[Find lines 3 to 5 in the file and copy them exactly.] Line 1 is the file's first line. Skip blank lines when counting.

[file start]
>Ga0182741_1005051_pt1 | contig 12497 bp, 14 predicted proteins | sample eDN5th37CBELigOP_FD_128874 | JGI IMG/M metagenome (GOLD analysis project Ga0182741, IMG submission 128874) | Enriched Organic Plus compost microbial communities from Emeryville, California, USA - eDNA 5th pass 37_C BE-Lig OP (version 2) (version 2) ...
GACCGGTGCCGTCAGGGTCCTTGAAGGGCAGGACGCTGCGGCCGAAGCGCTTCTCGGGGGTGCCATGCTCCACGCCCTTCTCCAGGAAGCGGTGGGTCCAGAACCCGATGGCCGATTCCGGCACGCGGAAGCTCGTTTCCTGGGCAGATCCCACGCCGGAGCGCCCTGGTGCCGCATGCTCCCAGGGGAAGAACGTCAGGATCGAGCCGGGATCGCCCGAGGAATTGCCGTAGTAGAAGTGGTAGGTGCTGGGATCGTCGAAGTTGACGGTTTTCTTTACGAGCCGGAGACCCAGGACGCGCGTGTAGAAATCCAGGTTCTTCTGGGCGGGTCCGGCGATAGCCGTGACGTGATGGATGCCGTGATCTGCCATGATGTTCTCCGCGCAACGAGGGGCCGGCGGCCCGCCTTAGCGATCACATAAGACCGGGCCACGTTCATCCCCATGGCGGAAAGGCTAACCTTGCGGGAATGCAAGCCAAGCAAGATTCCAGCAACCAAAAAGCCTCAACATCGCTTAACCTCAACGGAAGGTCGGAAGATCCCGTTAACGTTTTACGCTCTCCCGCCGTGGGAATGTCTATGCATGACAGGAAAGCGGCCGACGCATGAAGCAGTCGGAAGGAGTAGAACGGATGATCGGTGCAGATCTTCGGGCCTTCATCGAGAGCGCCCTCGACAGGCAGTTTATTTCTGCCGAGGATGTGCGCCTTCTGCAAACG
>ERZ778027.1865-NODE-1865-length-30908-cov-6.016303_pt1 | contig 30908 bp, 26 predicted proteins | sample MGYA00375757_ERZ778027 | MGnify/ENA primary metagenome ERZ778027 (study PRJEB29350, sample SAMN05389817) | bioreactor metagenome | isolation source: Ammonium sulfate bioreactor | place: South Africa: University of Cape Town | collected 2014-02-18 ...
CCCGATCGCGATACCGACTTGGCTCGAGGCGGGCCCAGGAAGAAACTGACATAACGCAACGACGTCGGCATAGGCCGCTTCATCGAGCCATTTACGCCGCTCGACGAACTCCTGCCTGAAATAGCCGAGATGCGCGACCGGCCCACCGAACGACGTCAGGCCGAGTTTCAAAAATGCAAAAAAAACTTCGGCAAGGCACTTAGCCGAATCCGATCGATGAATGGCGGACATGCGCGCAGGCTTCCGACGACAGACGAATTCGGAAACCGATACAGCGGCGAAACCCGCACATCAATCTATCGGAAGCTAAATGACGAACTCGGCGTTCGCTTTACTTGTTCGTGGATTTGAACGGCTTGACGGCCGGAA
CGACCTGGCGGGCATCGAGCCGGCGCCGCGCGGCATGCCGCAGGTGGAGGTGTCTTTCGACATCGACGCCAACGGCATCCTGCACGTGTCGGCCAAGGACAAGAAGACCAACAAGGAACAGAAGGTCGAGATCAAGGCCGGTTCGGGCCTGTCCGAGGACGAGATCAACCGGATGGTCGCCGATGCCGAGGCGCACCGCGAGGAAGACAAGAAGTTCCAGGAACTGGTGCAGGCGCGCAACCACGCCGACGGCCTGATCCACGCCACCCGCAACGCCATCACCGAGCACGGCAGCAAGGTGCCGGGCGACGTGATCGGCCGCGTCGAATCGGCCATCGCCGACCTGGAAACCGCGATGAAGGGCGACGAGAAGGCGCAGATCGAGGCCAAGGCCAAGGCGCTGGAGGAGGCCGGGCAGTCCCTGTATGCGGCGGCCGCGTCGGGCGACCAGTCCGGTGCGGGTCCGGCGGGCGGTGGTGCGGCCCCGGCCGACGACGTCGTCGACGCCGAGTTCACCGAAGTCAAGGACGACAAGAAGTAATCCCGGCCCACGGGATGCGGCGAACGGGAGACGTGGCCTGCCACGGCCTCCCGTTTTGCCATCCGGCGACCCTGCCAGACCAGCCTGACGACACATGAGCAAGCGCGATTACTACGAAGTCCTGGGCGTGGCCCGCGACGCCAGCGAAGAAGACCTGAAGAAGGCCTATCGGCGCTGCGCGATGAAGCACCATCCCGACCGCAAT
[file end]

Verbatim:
>ERZ778027.1865-NODE-1865-length-30908-cov-6.016303_pt1 | contig 30908 bp, 26 predicted proteins | sample MGYA00375757_ERZ778027 | MGnify/ENA primary metagenome ERZ778027 (study PRJEB29350, sample SAMN05389817) | bioreactor metagenome | isolation source: Ammonium sulfate bioreactor | place: South Africa: University of Cape Town | collected 2014-02-18 ...
CCCGATCGCGATACCGACTTGGCTCGAGGCGGGCCCAGGAAGAAACTGACATAACGCAACGACGTCGGCATAGGCCGCTTCATCGAGCCATTTACGCCGCTCGACGAACTCCTGCCTGAAATAGCCGAGATGCGCGACCGGCCCACCGAACGACGTCAGGCCGAGTTTCAAAAATGCAAAAAAAACTTCGGCAAGGCACTTAGCCGAATCCGATCGATGAATGGCGGACATGCGCGCAGGCTTCCGACGACAGACGAATTCGGAAACCGATACAGCGGCGAAACCCGCACATCAATCTATCGGAAGCTAAATGACGAACTCGGCGTTCGCTTTACTTGTTCGTGGATTTGAACGGCTTGACGGCCGGAA
CGACCTGGCGGGCATCGAGCCGGCGCCGCGCGGCATGCCGCAGGTGGAGGTGTCTTTCGACATCGACGCCAACGGCATCCTGCACGTGTCGGCCAAGGACAAGAAGACCAACAAGGAACAGAAGGTCGAGATCAAGGCCGGTTCGGGCCTGTCCGAGGACGAGATCAACCGGATGGTCGCCGATGCCGAGGCGCACCGCGAGGAAGACAAGAAGTTCCAGGAACTGGTGCAGGCGCGCAACCACGCCGACGGCCTGATCCACGCCACCCGCAACGCCATCACCGAGCACGGCAGCAAGGTGCCGGGCGACGTGATCGGCCGCGTCGAATCGGCCATCGCCGACCTGGAAACCGCGATGAAGGGCGACGAGAAGGCGCAGATCGAGGCCAAGGCCAAGGCGCTGGAGGAGGCCGGGCAGTCCCTGTATGCGGCGGCCGCGTCGGGCGACCAGTCCGGTGCGGGTCCGGCGGGCGGTGGTGCGGCCCCGGCCGACGACGTCGTCGACGCCGAGTTCACCGAAGTCAAGGACGACAAGAAGTAATCCCGGCCCACGGGATGCGGCGAACGGGAGACGTGGCCTGCCACGGCCTCCCGTTTTGCCATCCGGCGACCCTGCCAGACCAGCCTGACGACACATGAGCAAGCGCGATTACTACGAAGTCCTGGGCGTGGCCCGCGACGCCAGCGAAGAAGACCTGAAGAAGGCCTATCGGCGCTGCGCGATGAAGCACCATCCCGACCGCAAT